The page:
Sometimes I think I can get inside Jean-Georges Vongerichten's head. After working as his editor at Food & Wine for six years, I understand how he grafts Asian flavors onto French techniques at both Jean Georges in New York and Vong, which has outposts in Hong Kong, Chicago and Manhattan. But now, after a few trips to Shanghai, he's started bringing French ingredients into Asian dishes. In February he opened the Chinese restaurant 66 in Manhattan, where he tucks foie gras into hargow (shrimp dumplings) and blends fresh water chestnuts with an ethereal shellfish mousse to create a shrimp toast that wouldn't be out of place at a Michelin-starred establishment. He's also planning to open a high-end French restaurant in Shanghai next year. What was so special about Shanghai, I wondered, that would convince Vongerichten to connect his two most recent projects to China?
When I went to ask Vongerichten this question at sleek, minimalist 66, he was having his picture taken for a French magazine. He stood in front of the Richard Meier—designed fish tanks flanked by several giggling twentysomething hostesses in slim Vivienne Tam pants. Another photographer, who had the next appointment with him, sat at one of the white laminate Eero Saarinen tables in the lounge, having long finished her ginger margarita.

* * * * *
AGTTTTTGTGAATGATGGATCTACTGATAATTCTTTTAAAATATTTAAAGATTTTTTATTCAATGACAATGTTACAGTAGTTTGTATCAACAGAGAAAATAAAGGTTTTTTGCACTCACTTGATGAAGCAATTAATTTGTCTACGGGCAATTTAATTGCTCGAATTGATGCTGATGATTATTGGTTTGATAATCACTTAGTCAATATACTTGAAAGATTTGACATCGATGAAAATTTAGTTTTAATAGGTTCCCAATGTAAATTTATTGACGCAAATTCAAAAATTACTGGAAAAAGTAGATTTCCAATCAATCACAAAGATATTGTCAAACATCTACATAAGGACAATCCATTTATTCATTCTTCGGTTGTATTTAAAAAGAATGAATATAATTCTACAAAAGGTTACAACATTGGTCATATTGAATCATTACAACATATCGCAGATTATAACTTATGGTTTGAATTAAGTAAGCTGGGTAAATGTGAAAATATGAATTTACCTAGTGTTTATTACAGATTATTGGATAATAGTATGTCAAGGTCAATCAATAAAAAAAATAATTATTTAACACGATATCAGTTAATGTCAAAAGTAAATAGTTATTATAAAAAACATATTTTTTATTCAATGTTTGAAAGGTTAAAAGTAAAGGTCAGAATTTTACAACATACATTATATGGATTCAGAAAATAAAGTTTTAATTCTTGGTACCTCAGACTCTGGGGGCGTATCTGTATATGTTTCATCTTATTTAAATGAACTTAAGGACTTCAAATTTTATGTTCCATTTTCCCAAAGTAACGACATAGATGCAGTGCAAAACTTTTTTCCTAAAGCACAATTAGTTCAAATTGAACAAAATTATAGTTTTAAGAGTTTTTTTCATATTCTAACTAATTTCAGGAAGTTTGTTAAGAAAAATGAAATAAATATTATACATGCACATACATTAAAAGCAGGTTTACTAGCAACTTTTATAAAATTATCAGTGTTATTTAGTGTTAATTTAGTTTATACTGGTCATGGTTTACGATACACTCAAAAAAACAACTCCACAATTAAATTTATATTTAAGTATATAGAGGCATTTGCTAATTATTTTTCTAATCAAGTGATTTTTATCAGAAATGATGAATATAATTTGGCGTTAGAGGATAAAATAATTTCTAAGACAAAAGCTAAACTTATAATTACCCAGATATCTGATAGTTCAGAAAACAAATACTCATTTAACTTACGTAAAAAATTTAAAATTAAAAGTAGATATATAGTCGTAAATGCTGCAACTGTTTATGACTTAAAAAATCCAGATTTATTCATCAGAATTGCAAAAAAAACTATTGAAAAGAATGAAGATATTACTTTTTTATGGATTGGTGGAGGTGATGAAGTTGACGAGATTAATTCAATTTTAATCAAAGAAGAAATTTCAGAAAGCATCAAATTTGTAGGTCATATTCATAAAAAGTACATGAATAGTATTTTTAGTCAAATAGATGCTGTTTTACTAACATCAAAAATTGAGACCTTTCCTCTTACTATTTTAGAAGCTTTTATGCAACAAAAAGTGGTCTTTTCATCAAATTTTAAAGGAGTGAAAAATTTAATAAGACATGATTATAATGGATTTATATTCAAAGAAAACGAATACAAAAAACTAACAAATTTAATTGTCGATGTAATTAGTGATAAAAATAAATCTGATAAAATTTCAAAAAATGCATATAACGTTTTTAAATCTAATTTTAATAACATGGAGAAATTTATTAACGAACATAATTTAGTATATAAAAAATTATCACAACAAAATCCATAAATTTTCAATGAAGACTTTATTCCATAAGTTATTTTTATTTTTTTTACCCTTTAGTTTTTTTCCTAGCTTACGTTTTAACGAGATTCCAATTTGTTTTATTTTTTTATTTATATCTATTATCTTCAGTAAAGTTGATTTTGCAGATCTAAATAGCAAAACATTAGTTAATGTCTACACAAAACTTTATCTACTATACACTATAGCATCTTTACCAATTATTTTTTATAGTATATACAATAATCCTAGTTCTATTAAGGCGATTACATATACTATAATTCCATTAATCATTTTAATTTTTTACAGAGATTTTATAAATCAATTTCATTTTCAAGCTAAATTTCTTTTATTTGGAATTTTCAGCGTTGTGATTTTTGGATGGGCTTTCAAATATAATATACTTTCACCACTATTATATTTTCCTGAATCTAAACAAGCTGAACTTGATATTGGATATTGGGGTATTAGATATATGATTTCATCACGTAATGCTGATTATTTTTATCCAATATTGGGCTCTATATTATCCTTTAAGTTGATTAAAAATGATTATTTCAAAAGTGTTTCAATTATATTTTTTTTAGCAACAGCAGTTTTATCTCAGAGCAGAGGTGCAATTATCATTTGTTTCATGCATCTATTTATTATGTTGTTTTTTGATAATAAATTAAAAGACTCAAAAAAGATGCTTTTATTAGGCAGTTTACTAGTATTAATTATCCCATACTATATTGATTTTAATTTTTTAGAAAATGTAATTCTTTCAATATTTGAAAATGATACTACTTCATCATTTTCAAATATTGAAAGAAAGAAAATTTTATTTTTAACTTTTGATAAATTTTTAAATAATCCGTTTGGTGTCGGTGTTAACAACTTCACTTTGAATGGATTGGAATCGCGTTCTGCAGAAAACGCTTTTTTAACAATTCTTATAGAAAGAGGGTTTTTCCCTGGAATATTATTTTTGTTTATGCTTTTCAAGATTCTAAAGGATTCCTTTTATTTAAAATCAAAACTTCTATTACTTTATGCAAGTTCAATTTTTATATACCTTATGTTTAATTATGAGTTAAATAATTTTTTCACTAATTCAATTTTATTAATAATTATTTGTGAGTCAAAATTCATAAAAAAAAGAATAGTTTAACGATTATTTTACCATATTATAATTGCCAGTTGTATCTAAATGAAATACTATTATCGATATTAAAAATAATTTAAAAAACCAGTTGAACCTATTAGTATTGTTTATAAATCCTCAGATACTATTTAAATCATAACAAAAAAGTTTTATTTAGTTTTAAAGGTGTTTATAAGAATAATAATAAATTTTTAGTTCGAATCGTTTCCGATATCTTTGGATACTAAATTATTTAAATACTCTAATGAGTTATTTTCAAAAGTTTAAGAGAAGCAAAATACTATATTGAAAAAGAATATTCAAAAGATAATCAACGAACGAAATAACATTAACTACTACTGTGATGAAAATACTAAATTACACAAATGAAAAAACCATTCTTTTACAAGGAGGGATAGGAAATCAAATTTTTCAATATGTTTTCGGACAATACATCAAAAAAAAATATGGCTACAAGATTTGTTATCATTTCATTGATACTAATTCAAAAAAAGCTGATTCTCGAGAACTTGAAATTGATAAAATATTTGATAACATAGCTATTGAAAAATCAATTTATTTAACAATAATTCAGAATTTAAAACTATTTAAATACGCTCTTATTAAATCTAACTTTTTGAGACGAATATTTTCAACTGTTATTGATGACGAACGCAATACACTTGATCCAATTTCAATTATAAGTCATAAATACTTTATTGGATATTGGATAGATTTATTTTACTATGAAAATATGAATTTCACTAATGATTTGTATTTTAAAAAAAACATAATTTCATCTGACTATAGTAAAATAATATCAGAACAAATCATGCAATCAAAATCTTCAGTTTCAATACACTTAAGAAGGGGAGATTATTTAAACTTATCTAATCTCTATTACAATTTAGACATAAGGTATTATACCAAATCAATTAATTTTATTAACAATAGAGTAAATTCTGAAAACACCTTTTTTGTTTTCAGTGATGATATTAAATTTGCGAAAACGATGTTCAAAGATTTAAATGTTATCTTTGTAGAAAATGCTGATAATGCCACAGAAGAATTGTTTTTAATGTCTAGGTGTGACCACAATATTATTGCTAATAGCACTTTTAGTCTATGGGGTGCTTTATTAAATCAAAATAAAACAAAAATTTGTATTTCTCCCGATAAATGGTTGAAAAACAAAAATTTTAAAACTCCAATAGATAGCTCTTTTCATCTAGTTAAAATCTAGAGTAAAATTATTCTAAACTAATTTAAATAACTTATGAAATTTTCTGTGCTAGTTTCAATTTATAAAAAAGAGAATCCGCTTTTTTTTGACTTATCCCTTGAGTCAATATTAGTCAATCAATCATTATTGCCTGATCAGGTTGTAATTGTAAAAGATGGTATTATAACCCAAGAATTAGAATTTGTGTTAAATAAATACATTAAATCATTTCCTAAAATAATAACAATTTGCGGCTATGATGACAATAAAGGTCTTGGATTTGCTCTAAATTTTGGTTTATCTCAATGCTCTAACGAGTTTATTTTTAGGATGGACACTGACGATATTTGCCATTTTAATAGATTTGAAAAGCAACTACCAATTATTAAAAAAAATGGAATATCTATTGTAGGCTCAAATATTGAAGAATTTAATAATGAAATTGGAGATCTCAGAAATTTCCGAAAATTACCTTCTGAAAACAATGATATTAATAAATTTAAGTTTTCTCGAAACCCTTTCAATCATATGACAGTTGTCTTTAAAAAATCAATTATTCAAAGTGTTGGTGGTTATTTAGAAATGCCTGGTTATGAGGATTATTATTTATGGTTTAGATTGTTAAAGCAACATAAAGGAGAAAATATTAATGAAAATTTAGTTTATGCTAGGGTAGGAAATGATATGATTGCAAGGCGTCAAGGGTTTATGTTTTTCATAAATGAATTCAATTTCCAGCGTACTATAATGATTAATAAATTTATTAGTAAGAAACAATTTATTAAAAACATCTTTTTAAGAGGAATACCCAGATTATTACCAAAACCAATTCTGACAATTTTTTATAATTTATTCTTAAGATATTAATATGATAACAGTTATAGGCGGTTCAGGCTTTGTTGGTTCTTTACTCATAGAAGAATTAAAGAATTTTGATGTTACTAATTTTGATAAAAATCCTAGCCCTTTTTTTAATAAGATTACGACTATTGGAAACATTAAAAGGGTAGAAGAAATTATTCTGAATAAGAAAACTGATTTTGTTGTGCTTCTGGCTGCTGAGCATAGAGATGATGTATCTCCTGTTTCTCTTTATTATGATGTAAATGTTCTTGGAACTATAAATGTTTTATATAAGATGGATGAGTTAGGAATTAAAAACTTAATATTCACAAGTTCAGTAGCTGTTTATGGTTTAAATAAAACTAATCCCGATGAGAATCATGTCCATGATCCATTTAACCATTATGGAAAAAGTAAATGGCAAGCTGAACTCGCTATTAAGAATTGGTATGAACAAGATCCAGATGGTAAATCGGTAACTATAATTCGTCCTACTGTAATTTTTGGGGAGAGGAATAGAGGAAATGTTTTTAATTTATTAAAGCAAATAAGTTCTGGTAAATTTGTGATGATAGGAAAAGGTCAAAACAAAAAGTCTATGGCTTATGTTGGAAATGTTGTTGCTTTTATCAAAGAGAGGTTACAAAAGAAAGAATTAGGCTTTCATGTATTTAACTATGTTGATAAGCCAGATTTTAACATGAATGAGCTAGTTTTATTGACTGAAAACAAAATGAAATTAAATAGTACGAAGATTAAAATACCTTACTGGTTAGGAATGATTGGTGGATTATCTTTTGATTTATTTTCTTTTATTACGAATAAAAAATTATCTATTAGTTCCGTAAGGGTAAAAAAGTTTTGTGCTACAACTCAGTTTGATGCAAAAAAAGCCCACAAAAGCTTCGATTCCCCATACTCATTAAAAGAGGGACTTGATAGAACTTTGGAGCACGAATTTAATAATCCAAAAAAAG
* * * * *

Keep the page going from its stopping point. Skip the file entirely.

While I waited my turn, I perched on a stool at the 40-seat communal table and tried to eat my way to an understanding of Vongerichten's latest endeavor. Instead, the dishes just raised new questions. Was the lacquered pork with a shallot-and-ginger confit that tasted like a jammy sauerkraut a nod to his roots in Alsace? What was tuna tartare doing on a Chinese menu? The seafood—the lobster claw steamed with ginger and Shaoxing wine, say, or the two-flavored shrimp, one half in a sweet-and-sour sauce and the other in a mayonnaise-like condensed-milk mixture—was so fresh and perfectly prepared that I wanted to send the entire F&W staff to the restaurant for a cooking lesson. Is shellfish important in Shanghai, too?